Employers that have paid downsizing payments, but that have not previously filed refund claims for taxes paid on these payments, should begin to file FICA tax refund claims as soon as administratively practical for all open payroll tax periods (calendar years subsequent to 2008). Contrary to some recommendations that these filings should be delayed until April 15, 2013, employers should file as soon as possible, as the congressional tax-writing committee may propose legislation to revise Quality Stores for both severance paid after the date of introduction and for refund claims filed after the date of such a bill's introduction. Whether claims should be filed as "protective" refund claims or more traditional refund claims is an issue that each affected employer should discuss with its tax advisors. While the differences between these types of refund claims are somewhat nuanced, significant reasons exist that these claims should now be filed as traditional refund claims and not as protective claims.
Perfecting Existing Refund Claims
If an employer previously filed protective refund claims, it should now consider "perfecting" those claims. This consists primarily of data collection to substantiate both the amount and the type of the SUB-Pay claims. Most employers anticipate that their downsizing arrangements will satisfy the statutory definition of SUB-Pay, but some employers that have undertaken the substantiation process were surprised to learn that their existing severance plans also satisfy the far more rigorous IRS administrative definition of SUB-Pay and that their refund claims would not be challenged by the IRS. In one such situation, a client had one of its relevant plans yield a refund in excess of $5 million that the IRS conceded satisfied its administrative definition even though the client initially believed the plan did not fall within the IRS administrative definition.
Filing Refund Suits
The Sixth Circuit's decision in Quality Stores may be the catalyst for thousands of employers that have not yet filed refund claims (or that have stopped filing refund claims) to file claims for past, current, and future years. A far smaller number of employers with pending or disallowed claims should consider whether and when to commence FICA refund suits. In a limited number of situations, it may be advisable to file FICA refund suits on such downsizing payments.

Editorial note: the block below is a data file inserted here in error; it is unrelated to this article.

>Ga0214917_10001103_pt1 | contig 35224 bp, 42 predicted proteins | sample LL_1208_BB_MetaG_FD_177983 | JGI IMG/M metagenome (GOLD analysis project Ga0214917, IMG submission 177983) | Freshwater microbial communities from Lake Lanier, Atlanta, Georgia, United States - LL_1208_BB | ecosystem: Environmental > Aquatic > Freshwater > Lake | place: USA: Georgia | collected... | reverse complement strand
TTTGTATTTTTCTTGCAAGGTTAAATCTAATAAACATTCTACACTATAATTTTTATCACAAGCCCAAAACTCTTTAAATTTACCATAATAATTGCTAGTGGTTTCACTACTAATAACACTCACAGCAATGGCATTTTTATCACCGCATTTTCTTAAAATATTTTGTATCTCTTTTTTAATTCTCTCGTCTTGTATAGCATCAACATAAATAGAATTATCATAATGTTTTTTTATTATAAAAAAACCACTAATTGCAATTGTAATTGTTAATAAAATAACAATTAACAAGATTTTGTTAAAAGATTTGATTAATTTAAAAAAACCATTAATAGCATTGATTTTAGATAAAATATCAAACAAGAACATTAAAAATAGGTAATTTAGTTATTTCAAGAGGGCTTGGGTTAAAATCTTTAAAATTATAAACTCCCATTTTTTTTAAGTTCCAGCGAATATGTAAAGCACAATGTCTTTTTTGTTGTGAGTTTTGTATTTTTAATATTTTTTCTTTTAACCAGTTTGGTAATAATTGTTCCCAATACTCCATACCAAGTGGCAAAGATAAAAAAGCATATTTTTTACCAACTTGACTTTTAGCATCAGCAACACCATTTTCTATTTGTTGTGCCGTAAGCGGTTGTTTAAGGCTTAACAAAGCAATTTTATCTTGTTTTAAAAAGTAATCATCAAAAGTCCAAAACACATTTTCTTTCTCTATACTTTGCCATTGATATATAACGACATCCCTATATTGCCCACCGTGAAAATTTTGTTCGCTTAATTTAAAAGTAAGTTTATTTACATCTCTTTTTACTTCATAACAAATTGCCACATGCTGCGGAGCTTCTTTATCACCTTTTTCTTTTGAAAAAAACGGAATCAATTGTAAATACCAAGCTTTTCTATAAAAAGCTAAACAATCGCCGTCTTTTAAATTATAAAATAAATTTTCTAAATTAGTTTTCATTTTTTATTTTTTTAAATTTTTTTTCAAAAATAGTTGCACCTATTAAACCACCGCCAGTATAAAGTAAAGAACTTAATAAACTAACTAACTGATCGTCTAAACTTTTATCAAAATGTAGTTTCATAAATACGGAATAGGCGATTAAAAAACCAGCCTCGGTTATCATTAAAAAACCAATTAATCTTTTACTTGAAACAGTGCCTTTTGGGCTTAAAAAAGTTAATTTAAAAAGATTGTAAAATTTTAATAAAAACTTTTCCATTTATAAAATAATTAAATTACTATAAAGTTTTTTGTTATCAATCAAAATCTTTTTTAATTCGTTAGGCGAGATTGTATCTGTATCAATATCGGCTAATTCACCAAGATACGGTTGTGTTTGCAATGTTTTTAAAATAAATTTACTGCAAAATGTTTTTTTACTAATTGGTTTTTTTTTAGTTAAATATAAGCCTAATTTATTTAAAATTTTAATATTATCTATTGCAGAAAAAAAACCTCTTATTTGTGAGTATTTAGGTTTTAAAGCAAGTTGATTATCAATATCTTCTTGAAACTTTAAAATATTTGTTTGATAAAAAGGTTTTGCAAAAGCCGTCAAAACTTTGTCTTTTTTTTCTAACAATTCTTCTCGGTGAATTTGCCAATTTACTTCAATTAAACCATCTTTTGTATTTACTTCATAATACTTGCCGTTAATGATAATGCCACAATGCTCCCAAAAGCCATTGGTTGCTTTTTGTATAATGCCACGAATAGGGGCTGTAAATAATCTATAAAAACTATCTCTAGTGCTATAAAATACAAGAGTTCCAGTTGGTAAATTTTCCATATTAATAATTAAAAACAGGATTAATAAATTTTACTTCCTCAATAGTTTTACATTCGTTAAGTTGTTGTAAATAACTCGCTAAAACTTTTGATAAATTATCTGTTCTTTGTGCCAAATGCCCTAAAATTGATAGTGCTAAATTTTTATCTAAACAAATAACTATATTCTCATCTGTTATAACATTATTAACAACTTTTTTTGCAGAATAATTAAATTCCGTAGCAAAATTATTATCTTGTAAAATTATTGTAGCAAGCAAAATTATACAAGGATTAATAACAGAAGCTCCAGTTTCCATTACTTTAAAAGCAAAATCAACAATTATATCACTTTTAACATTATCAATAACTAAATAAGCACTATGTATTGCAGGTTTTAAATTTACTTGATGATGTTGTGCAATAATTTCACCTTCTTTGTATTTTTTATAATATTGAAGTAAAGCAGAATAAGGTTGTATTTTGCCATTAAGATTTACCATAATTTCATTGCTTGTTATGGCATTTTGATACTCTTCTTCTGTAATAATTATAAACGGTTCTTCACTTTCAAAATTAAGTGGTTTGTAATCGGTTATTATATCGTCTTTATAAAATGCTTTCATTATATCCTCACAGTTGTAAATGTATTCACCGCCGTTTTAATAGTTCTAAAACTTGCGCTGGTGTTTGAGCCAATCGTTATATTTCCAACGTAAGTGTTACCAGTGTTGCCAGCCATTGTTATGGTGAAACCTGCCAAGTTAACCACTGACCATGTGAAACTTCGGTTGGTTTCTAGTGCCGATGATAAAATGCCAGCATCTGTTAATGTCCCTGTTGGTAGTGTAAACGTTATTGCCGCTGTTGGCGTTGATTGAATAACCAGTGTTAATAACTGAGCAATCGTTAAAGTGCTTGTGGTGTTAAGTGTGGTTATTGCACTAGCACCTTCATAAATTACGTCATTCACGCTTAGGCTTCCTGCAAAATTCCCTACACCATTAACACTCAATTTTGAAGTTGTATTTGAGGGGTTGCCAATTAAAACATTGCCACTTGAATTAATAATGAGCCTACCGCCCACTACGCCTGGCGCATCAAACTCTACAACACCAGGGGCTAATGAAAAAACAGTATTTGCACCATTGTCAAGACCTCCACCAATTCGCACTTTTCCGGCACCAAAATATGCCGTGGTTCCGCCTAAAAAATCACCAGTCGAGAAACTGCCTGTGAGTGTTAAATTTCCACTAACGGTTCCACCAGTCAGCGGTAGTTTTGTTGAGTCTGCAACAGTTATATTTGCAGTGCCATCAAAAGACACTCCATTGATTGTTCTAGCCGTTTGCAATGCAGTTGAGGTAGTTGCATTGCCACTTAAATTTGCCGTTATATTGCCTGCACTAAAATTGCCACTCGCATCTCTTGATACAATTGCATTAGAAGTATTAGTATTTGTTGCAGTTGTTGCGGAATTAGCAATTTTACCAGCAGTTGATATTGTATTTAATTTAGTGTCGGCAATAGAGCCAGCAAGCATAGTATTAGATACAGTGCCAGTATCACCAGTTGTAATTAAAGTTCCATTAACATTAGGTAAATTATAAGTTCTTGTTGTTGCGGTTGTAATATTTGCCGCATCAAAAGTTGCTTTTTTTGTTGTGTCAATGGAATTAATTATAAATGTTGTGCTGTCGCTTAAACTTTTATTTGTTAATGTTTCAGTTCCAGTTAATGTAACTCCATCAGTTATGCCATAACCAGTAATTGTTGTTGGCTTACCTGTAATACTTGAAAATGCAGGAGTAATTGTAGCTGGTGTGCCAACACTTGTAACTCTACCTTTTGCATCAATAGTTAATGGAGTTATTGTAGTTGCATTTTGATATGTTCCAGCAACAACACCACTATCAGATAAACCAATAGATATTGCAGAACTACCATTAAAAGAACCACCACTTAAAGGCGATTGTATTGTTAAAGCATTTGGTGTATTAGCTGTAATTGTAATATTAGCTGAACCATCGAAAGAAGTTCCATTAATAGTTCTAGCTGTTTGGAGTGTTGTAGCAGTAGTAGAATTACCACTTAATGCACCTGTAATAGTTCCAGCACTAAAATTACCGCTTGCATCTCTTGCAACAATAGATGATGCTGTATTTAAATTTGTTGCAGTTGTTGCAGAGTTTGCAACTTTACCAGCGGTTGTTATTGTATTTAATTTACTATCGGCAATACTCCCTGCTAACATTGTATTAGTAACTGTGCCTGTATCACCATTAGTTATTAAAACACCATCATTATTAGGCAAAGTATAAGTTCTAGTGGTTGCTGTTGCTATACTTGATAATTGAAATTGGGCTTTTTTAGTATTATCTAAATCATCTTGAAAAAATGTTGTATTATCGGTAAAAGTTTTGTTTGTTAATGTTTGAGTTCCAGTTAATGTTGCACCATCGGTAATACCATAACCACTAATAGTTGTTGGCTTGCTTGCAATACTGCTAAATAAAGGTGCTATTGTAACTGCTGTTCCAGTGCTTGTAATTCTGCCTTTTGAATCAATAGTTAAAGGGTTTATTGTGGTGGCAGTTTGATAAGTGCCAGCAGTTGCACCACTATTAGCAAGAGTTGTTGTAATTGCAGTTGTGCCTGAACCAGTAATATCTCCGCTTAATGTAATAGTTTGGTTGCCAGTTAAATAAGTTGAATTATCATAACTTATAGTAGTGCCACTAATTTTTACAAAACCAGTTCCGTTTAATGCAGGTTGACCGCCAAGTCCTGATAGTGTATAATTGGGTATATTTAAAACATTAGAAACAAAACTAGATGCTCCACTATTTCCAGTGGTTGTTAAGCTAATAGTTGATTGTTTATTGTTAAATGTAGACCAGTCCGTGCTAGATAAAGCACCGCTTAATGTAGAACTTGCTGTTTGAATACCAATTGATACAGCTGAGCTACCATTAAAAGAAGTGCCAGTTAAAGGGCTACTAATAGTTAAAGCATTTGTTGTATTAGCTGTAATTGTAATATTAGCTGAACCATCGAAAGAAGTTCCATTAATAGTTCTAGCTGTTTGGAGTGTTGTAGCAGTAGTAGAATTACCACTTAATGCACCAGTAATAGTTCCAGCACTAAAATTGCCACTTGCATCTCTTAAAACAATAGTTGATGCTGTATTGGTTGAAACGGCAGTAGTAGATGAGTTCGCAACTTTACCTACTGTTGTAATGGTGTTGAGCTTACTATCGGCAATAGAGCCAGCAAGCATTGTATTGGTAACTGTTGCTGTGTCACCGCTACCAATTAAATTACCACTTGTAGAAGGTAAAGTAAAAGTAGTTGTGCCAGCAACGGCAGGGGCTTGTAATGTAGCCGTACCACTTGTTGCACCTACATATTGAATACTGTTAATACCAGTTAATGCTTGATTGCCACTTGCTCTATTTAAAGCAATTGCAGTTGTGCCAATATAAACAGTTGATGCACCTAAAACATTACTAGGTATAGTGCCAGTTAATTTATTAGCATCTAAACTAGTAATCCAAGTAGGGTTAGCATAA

Monitoring Claim Denials
Many taxpayers have received letters from the IRS either denying or freezing their FICA tax refund claims. Any denials formally notifying an employer that they have two years to file suit in court should receive special attention. For such situations, employers should formally request that the IRS grant an extension of this deadline for filing suit (on a Form 907, jointly signed by the employer and the IRS). If the extension (on Form 907) is not requested and received, the employer's claim will simply expire, unless the employer files a lawsuit in court to preserve its claim.
At least four significant options exist for reducing FICA tax obligations if an employer is considering a significant workforce restructuring in the future. Three of these involve the following SUB-Pay options: (i) filing refund claims based upon the statutory SUB-Pay definition; (ii) modifying existing severance arrangements to fully qualify with the IRS's administrative definition; or (iii) modifying existing severance arrangements to conform with the underlying purpose of the IRS administrative definition—even if all eight of the specific IRS revenue ruling requirements cannot be independently satisfied. As indicated above, many employers are surprised that, with relatively minor modifications to their existing severance arrangements, the IRS is far more likely to concede that downsizing arrangements satisfy the FICA exemption requirements. However, if such modifications are not made, employers should not simply stop withholding and paying FICA taxes on these payments. Instead, such employers should file FICA refund claims.
Five of the six courts that have looked at the SUB-Pay FICA tax exemption for downsizing payments have adopted the statutory definition of SUB-Pay. Those decisions are well reasoned and consistent with the approach that the IRS maintained for almost two decades prior to changing to its current ruling and audit positions. In these harsh economic times, both employers and their terminated employees may benefit from the Quality Stores approach regarding the correctdefinition to apply for purposes of the SUB-Pay FICA tax exemption. A proper understanding of the Quality Stores decision and its impact on the applicability of the statutory definition of SUB-Pay versus the IRS's far narrower administrative definition may result in substantial FICA tax refunds.